Burn the match.com

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Thom Yorke is right, if I’ve managed to grasp of the lyrical intent of Radiohead’s new, long-awaited, release – Burn The Witch.

We are an easily-offendable lot, these days. Ready to reach for the pikestaffs of protest. If only to hammer our keyboards and post our hurt on twitter n’ twisted..

Brand campaigns are more incendiary than ever. Roughly eighty-seven percent of all billboard ads nowadays are printed on blue touchpaper.

*Edward de Bernays, PR’s founding father, used the same touchpaper to light the little “torches of freedom”, allying women’s emancipation to smoking fags, and sparking some combustible headlines back in 1929.

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So, a bit of (designed) controversy is good PR. Stories touch a psycho-social nerve, take on a life of their own, and spread like wildfire.

And I’m among the first to applaud a bit of storytelling that starts above-the-line, and becomes a word-of-mouth sensation. Ronseal just did it, with quiet rebellion, in their 3 minute slow-TV ad.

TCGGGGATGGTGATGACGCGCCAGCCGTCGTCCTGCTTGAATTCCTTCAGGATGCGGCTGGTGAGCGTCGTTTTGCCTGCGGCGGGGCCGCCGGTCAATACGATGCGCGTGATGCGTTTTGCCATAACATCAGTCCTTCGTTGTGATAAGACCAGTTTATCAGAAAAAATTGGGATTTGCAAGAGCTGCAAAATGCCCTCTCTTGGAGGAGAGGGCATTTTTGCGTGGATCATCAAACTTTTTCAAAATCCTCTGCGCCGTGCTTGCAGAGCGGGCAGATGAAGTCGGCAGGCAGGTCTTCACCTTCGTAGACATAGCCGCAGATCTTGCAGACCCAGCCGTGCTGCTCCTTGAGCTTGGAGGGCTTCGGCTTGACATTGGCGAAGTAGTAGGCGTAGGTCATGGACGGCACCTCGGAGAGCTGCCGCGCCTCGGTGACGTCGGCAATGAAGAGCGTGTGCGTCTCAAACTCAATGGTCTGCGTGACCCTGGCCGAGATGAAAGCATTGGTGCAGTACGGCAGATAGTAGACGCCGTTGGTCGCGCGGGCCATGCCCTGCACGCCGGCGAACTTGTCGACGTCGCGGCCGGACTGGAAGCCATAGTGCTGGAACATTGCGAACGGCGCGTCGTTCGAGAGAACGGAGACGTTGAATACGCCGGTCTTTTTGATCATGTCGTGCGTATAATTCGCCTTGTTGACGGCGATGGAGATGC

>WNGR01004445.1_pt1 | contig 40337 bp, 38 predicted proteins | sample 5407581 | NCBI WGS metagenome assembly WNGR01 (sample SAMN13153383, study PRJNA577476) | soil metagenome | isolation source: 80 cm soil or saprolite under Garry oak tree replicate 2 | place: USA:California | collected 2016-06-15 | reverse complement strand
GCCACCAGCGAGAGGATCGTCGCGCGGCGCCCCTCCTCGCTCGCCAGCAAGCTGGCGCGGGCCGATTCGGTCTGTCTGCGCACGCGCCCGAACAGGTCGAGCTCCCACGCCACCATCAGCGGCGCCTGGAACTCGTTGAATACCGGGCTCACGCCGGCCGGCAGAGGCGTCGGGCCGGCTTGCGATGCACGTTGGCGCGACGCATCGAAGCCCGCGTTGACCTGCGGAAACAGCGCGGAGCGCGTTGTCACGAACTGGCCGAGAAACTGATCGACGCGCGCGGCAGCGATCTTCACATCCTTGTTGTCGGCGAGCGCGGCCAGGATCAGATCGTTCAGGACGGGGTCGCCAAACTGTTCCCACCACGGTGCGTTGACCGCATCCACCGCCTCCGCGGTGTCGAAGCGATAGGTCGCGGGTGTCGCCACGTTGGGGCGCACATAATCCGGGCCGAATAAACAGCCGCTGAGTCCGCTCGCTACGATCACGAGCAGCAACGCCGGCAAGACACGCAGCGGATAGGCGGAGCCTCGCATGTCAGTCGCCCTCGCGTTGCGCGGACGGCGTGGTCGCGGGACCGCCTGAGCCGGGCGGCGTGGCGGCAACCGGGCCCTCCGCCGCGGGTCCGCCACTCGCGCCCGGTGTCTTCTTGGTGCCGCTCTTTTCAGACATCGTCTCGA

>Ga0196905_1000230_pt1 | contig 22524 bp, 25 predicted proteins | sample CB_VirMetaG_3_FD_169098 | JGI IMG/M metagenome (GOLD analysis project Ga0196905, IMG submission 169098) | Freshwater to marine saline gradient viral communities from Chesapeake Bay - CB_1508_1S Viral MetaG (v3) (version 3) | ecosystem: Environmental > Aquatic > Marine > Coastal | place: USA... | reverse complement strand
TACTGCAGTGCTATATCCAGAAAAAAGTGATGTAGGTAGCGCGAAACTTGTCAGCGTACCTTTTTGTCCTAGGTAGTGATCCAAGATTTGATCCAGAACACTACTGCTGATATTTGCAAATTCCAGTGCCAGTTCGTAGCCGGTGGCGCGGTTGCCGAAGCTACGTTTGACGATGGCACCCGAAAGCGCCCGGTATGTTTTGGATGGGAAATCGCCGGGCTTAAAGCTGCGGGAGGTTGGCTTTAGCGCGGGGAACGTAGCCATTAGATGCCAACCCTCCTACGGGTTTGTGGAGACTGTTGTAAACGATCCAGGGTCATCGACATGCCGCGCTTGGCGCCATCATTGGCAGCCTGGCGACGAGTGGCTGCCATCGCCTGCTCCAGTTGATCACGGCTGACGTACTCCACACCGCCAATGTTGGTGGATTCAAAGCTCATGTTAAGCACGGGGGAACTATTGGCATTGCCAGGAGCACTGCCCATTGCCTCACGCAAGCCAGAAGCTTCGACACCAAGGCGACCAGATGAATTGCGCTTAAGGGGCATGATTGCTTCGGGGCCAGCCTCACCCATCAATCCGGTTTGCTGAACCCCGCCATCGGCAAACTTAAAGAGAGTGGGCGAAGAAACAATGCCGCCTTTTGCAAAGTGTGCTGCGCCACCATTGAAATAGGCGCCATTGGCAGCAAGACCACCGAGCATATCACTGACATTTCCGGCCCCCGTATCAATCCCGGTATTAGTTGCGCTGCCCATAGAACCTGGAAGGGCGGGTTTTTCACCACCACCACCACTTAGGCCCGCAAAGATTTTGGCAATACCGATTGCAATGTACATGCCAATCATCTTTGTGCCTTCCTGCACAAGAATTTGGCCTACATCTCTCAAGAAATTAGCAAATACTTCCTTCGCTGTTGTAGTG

I’m pretty sure ‘Freckles’ from match.com was one of the unintentional controversies. I think it was some smart insight, solid brand thinking, that blew up in their faces. Because the new line of offense is so low, so hair-trigger-sensitive, that a sneeze can set it off.

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Match.com have flipped the search for Ms. / Mr. / Mrs. Right, the hunt for perfection, and seized the truth. The (almost) Universal Truth that love isn’t about perfection. And then they’ve had some fun, replaying the insight in their campaigns. “If you don’t like your imperfections, someone else will.”Warm, human, true. Tempting to say – perfect. I saw the poster with the (I think) beautiful freckled person when I was standing on the Circle Line platform at Paddington, and smiled. I’m pretty sure I told someone about it.

And now, they’ve taken them all down. And apologised. Some people went mad on its bigoted hatefulness. In fact, it seems that the perfect-storm is a ‘flurry’. That’s what it takes. A ‘flurry’ of complaints. Someone in that flurry chose to draw a moral-equivalence to issues of skin-colour and race discrimination. I think that’s a bit tasteless. But I’ve contained the fury of my reaction to this blog.I believe we want great brand campaigns, and we’ll feel that the world is just a poorly signposted place without them.

Light(en) up, or we’ll all need a dampened, slightly less flammable, surface to write on.

*made up statistic.

BlogColin Cather